In my sitting room have a vintage 2003 Via at 600MHz (M6000 motherboard) with 256MB RAM (64 eaten by IGP) playing natively encoded DVD scaled to 1368x768 with flying colours. All of that while eating only 21W. Makes up for a great pacifier if the dinner is not on time and the 2 and a half year old brigand is hungry.
Via has failed to market it correctly, failed to advertise it and failed to package it after being there first 3-4 years before everyone else. It is truly the Daihatsu of the IT world :)
In any case as the ancient maxima says imitation is the most sincere form of flattery. Intel is now imitating it by combining VLD and MO-COMP (so do others) and by putting AES on chip in the Xeons. 8 years after. And it costs several hundred pounds and eats 70W+. So much for "innovation".
-20% power; nearest competitor
Based on past reading, I believe they compare themselves to the 45nm Atom cores (possibly N270 still with FSB), rather than the ION's video acceleration capability :-) I have to say that the current Nano yields quite some neat number-crunching oomph, considering the 2W (or so) power envelope.
Regarding the open-source woes, actually it's not that bad - I believe their disk controllers are supported by the mainline Linux kernel, the S3 graphics subsystem is basically supported by X.org - correct me if I'm wrong here, I haven't checked for a while. In the low-power segment, DM&P Vortex has perhaps better open-source support (quite a bit of open documentation) and even lower absolute TDP - but also significantly less crunching power (which is no problem in many control applications).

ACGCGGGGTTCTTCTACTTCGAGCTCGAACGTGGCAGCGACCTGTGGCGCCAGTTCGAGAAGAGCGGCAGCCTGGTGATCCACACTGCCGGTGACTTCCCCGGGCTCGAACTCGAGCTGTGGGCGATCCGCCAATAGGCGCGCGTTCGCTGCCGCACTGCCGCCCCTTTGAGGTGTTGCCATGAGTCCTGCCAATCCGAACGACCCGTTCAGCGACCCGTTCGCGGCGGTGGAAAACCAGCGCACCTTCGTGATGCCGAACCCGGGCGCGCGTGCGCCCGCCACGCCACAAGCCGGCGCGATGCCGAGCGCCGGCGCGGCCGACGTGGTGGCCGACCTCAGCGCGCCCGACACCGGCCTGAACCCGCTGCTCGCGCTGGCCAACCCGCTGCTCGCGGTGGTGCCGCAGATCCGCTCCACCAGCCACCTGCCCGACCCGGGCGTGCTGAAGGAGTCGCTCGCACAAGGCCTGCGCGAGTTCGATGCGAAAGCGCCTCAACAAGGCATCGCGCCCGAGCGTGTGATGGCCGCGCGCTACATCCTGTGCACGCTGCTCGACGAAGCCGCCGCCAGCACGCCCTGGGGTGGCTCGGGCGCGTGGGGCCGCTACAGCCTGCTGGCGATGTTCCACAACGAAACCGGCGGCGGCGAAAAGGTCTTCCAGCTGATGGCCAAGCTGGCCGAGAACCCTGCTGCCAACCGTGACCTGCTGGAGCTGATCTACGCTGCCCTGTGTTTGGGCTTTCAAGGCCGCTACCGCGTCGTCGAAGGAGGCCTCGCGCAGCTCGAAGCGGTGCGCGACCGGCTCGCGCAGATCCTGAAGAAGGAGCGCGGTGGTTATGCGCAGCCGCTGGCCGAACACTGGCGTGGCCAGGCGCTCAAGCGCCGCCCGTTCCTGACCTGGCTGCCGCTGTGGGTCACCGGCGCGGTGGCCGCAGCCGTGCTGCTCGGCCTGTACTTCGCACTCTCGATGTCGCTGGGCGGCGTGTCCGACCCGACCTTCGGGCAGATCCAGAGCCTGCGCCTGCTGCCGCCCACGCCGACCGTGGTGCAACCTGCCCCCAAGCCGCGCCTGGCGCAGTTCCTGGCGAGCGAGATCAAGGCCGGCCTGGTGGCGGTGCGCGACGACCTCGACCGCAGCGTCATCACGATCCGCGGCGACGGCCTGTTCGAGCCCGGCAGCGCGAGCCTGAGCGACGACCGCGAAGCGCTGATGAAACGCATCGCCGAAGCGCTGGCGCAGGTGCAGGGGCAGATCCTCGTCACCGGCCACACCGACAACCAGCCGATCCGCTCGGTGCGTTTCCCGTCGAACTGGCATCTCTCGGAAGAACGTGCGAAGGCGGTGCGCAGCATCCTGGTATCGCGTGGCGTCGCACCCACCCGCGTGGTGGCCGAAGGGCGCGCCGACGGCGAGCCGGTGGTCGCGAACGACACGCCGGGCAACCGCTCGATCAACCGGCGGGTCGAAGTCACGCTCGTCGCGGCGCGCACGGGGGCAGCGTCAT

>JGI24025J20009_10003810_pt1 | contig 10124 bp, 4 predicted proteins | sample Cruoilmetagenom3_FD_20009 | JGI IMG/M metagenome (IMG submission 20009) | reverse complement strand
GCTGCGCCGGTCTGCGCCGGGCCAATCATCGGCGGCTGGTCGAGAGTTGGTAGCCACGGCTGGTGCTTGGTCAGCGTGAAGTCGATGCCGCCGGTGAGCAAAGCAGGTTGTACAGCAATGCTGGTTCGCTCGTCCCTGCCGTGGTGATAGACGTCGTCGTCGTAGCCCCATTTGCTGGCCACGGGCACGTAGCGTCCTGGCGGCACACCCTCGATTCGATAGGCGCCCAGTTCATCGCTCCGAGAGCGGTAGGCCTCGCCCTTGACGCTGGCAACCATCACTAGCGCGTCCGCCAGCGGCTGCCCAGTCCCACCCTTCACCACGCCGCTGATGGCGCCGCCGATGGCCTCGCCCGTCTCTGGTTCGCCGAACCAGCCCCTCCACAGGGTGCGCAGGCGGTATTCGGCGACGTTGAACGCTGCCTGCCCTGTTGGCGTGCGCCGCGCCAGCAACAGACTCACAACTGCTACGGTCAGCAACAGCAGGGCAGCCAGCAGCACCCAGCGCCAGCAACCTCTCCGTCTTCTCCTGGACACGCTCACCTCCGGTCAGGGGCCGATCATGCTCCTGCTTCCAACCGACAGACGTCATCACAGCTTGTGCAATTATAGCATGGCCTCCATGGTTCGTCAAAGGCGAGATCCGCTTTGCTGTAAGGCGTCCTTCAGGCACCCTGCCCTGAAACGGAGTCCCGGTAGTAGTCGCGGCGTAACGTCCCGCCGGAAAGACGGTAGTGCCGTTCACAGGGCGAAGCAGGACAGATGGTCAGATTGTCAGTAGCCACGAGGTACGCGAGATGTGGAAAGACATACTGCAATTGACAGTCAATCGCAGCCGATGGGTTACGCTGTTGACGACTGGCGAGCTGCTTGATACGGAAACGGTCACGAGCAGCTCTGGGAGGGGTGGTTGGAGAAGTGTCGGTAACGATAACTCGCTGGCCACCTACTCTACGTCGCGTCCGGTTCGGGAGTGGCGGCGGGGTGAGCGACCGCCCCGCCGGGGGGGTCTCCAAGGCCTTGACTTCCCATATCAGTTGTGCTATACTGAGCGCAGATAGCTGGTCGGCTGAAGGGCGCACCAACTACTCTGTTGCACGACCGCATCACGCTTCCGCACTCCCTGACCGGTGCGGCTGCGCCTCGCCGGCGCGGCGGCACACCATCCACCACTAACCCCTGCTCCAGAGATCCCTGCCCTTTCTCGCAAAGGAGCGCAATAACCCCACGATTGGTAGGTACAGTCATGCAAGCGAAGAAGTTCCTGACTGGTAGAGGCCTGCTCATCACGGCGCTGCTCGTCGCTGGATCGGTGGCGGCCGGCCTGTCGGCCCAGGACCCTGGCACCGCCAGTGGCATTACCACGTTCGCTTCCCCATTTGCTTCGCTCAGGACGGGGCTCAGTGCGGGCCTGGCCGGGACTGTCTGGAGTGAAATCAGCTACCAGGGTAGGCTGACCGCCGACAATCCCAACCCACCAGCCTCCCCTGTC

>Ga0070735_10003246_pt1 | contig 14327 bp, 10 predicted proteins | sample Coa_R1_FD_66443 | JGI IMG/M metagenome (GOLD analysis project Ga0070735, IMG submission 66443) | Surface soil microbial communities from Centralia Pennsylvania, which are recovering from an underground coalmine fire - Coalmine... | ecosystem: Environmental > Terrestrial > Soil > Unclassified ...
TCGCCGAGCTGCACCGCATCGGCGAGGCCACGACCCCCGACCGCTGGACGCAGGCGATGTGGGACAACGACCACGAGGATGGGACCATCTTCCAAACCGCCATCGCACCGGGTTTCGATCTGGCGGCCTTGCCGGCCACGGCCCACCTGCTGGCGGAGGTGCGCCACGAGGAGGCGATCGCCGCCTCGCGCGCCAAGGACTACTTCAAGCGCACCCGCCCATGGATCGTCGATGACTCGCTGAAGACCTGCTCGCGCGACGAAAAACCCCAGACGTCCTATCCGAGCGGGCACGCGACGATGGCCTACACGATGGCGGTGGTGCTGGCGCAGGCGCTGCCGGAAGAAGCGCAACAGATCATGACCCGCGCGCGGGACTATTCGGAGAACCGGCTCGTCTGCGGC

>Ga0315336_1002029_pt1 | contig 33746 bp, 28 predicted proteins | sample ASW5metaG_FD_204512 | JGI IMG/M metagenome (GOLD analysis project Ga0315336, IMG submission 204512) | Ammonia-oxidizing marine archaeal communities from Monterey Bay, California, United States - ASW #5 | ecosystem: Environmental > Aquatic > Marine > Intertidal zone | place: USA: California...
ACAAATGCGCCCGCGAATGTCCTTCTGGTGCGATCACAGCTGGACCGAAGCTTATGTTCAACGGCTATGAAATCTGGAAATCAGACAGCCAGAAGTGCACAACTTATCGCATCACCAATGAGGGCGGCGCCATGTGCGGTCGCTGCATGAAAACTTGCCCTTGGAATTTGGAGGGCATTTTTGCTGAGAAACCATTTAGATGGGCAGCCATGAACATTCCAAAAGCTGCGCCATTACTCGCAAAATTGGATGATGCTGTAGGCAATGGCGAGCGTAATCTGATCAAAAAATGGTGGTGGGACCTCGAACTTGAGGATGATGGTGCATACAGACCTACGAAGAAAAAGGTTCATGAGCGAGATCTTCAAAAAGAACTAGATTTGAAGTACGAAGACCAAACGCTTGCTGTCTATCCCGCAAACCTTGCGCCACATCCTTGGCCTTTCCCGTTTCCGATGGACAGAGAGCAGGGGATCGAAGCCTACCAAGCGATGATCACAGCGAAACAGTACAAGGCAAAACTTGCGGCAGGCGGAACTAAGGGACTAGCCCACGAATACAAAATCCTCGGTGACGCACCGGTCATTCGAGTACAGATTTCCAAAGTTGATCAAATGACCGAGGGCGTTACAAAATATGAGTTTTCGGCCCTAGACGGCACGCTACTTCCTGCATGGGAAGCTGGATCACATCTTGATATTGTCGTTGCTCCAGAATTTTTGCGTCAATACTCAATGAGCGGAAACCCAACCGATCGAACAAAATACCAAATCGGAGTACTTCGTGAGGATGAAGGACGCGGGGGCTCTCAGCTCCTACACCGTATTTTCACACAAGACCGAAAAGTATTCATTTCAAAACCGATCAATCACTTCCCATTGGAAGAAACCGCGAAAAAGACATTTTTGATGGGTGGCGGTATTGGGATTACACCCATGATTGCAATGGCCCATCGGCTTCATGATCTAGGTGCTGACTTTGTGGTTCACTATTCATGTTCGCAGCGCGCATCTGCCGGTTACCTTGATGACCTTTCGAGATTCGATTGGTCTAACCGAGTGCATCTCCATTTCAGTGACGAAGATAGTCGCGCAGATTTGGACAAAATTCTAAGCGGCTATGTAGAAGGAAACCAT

"... so hypervisors can run atop the Isaiah cores."
And while this dual-dual-core chip is still probably a bit too weak to use for serious application server virtualisation (in other words, you're probably not gonna run a bunch of Windows-based virtual servers stuffed to the gills with SQL on it), the ability to do true x86-64 virtualisation could make these chips very useful to real-time/embedded systems designers.
They'd also be a pretty neat way to do massively parallel number-crunching on the cheap. If you're computation task is a lot "wider" than it is "long" (i.e., you get more benefit from having more processors, as opposed to fewer really, really fast ones), then a parallel processing cluster constructed from a bunch of these CPUs may fit the bill quite nicely...
And as GoFaster mentioned, above, more competition is always a good thing.
This is same folks that own HTC?